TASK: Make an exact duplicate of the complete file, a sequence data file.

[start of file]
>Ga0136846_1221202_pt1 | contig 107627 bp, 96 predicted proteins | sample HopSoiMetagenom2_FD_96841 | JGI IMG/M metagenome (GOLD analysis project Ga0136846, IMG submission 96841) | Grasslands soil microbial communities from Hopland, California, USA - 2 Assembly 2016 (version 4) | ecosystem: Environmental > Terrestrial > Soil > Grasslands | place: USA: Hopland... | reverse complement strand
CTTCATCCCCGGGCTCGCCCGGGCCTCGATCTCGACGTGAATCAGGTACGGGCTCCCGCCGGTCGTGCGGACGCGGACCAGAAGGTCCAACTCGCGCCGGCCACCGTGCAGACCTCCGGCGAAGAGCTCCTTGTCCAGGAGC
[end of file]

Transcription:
>Ga0136846_1221202_pt1 | contig 107627 bp, 96 predicted proteins | sample HopSoiMetagenom2_FD_96841 | JGI IMG/M metagenome (GOLD analysis project Ga0136846, IMG submission 96841) | Grasslands soil microbial communities from Hopland, California, USA - 2 Assembly 2016 (version 4) | ecosystem: Environmental > Terrestrial > Soil > Grasslands | place: USA: Hopland... | reverse complement strand
CTTCATCCCCGGGCTCGCCCGGGCCTCGATCTCGACGTGAATCAGGTACGGGCTCCCGCCGGTCGTGCGGACGCGGACCAGAAGGTCCAACTCGCGCCGGCCACCGTGCAGACCTCCGGCGAAGAGCTCCTTGTCCAGGAGC